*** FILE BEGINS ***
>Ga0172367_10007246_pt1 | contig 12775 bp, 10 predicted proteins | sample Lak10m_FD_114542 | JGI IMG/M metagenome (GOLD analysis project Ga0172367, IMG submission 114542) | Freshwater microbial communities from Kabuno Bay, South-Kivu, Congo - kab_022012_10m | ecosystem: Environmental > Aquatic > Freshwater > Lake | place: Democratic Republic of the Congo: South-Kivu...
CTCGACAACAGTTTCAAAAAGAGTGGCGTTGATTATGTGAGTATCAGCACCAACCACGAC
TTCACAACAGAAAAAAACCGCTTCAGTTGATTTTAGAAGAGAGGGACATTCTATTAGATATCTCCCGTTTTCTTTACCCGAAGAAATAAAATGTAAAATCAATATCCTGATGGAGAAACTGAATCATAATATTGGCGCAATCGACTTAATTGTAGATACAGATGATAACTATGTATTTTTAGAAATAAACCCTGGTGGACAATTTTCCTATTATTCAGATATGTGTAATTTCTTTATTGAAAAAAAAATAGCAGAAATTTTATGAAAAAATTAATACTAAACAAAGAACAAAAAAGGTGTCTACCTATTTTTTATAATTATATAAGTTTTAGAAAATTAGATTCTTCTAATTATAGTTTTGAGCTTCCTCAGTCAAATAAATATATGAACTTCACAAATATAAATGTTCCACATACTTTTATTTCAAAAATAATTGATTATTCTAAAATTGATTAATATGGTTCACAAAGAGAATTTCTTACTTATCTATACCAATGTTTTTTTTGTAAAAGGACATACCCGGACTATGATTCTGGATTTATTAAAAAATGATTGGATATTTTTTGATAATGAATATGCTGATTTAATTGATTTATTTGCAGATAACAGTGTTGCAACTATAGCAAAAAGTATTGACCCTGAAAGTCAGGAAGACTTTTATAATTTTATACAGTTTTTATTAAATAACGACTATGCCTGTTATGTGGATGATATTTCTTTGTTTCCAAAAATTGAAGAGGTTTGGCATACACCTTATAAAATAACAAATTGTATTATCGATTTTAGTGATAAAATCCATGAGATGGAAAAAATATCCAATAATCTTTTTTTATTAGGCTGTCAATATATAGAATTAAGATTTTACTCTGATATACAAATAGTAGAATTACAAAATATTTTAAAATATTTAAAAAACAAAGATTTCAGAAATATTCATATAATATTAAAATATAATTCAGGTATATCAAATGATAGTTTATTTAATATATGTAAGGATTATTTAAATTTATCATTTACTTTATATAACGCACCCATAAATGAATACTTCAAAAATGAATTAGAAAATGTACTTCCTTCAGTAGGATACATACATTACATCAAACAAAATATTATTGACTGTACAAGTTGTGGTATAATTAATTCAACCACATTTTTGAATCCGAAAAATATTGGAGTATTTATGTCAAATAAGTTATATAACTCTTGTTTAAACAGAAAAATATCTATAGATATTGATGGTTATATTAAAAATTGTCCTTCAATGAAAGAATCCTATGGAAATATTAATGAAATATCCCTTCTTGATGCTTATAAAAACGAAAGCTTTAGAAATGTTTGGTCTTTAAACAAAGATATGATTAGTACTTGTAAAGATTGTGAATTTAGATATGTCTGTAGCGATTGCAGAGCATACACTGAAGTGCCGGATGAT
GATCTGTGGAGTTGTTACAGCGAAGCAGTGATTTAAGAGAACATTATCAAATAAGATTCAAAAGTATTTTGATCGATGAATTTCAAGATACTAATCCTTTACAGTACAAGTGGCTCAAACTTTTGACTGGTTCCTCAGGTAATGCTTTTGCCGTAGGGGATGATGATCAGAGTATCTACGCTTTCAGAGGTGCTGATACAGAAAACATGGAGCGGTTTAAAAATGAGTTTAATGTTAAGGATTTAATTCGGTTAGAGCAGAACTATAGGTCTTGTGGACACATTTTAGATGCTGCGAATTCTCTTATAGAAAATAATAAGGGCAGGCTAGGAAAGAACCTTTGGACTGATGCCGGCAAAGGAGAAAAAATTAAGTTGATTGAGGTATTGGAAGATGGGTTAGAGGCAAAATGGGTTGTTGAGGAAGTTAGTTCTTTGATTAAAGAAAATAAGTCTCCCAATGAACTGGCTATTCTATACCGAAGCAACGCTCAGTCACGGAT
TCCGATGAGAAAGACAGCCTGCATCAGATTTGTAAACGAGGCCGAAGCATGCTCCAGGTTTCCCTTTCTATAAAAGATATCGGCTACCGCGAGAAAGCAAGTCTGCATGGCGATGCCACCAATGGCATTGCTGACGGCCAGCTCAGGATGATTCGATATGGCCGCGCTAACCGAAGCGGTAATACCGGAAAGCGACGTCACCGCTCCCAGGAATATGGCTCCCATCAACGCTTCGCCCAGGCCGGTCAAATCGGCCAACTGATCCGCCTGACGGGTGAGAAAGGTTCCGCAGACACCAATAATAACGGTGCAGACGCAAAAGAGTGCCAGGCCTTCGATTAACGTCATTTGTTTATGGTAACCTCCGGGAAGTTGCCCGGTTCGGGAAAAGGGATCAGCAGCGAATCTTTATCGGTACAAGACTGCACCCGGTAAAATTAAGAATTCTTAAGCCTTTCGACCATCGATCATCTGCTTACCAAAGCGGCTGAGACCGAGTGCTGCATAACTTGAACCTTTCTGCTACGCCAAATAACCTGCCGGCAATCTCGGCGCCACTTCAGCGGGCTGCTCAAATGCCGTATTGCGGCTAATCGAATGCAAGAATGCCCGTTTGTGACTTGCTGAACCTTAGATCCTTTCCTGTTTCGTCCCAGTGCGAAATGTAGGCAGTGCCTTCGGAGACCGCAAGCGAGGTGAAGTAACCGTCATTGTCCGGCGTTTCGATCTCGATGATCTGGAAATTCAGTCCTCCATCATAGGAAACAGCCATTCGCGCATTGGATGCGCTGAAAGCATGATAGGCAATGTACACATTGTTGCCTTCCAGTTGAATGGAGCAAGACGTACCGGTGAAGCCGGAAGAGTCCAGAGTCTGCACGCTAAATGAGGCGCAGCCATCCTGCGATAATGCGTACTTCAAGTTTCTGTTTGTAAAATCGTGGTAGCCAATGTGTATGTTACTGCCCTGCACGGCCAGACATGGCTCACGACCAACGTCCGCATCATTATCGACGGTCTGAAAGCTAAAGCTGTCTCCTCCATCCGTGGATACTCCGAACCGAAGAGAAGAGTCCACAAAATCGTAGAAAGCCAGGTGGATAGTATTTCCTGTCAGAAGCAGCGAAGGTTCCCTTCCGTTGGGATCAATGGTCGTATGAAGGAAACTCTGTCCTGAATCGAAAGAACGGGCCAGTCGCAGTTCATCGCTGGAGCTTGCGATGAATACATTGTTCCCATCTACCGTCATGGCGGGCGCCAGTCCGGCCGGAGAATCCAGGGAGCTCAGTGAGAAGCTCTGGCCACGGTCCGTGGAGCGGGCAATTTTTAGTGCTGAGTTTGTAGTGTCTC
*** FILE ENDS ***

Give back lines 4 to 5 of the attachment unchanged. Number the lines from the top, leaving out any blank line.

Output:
GATCTGTGGAGTTGTTACAGCGAAGCAGTGATTTAAGAGAACATTATCAAATAAGATTCAAAAGTATTTTGATCGATGAATTTCAAGATACTAATCCTTTACAGTACAAGTGGCTCAAACTTTTGACTGGTTCCTCAGGTAATGCTTTTGCCGTAGGGGATGATGATCAGAGTATCTACGCTTTCAGAGGTGCTGATACAGAAAACATGGAGCGGTTTAAAAATGAGTTTAATGTTAAGGATTTAATTCGGTTAGAGCAGAACTATAGGTCTTGTGGACACATTTTAGATGCTGCGAATTCTCTTATAGAAAATAATAAGGGCAGGCTAGGAAAGAACCTTTGGACTGATGCCGGCAAAGGAGAAAAAATTAAGTTGATTGAGGTATTGGAAGATGGGTTAGAGGCAAAATGGGTTGTTGAGGAAGTTAGTTCTTTGATTAAAGAAAATAAGTCTCCCAATGAACTGGCTATTCTATACCGAAGCAACGCTCAGTCACGGAT
TCCGATGAGAAAGACAGCCTGCATCAGATTTGTAAACGAGGCCGAAGCATGCTCCAGGTTTCCCTTTCTATAAAAGATATCGGCTACCGCGAGAAAGCAAGTCTGCATGGCGATGCCACCAATGGCATTGCTGACGGCCAGCTCAGGATGATTCGATATGGCCGCGCTAACCGAAGCGGTAATACCGGAAAGCGACGTCACCGCTCCCAGGAATATGGCTCCCATCAACGCTTCGCCCAGGCCGGTCAAATCGGCCAACTGATCCGCCTGACGGGTGAGAAAGGTTCCGCAGACACCAATAATAACGGTGCAGACGCAAAAGAGTGCCAGGCCTTCGATTAACGTCATTTGTTTATGGTAACCTCCGGGAAGTTGCCCGGTTCGGGAAAAGGGATCAGCAGCGAATCTTTATCGGTACAAGACTGCACCCGGTAAAATTAAGAATTCTTAAGCCTTTCGACCATCGATCATCTGCTTACCAAAGCGGCTGAGACCGAGTGCTGCATAACTTGAACCTTTCTGCTACGCCAAATAACCTGCCGGCAATCTCGGCGCCACTTCAGCGGGCTGCTCAAATGCCGTATTGCGGCTAATCGAATGCAAGAATGCCCGTTTGTGACTTGCTGAACCTTAGATCCTTTCCTGTTTCGTCCCAGTGCGAAATGTAGGCAGTGCCTTCGGAGACCGCAAGCGAGGTGAAGTAACCGTCATTGTCCGGCGTTTCGATCTCGATGATCTGGAAATTCAGTCCTCCATCATAGGAAACAGCCATTCGCGCATTGGATGCGCTGAAAGCATGATAGGCAATGTACACATTGTTGCCTTCCAGTTGAATGGAGCAAGACGTACCGGTGAAGCCGGAAGAGTCCAGAGTCTGCACGCTAAATGAGGCGCAGCCATCCTGCGATAATGCGTACTTCAAGTTTCTGTTTGTAAAATCGTGGTAGCCAATGTGTATGTTACTGCCCTGCACGGCCAGACATGGCTCACGACCAACGTCCGCATCATTATCGACGGTCTGAAAGCTAAAGCTGTCTCCTCCATCCGTGGATACTCCGAACCGAAGAGAAGAGTCCACAAAATCGTAGAAAGCCAGGTGGATAGTATTTCCTGTCAGAAGCAGCGAAGGTTCCCTTCCGTTGGGATCAATGGTCGTATGAAGGAAACTCTGTCCTGAATCGAAAGAACGGGCCAGTCGCAGTTCATCGCTGGAGCTTGCGATGAATACATTGTTCCCATCTACCGTCATGGCGGGCGCCAGTCCGGCCGGAGAATCCAGGGAGCTCAGTGAGAAGCTCTGGCCACGGTCCGTGGAGCGGGCAATTTTTAGTGCTGAGTTTGTAGTGTCTC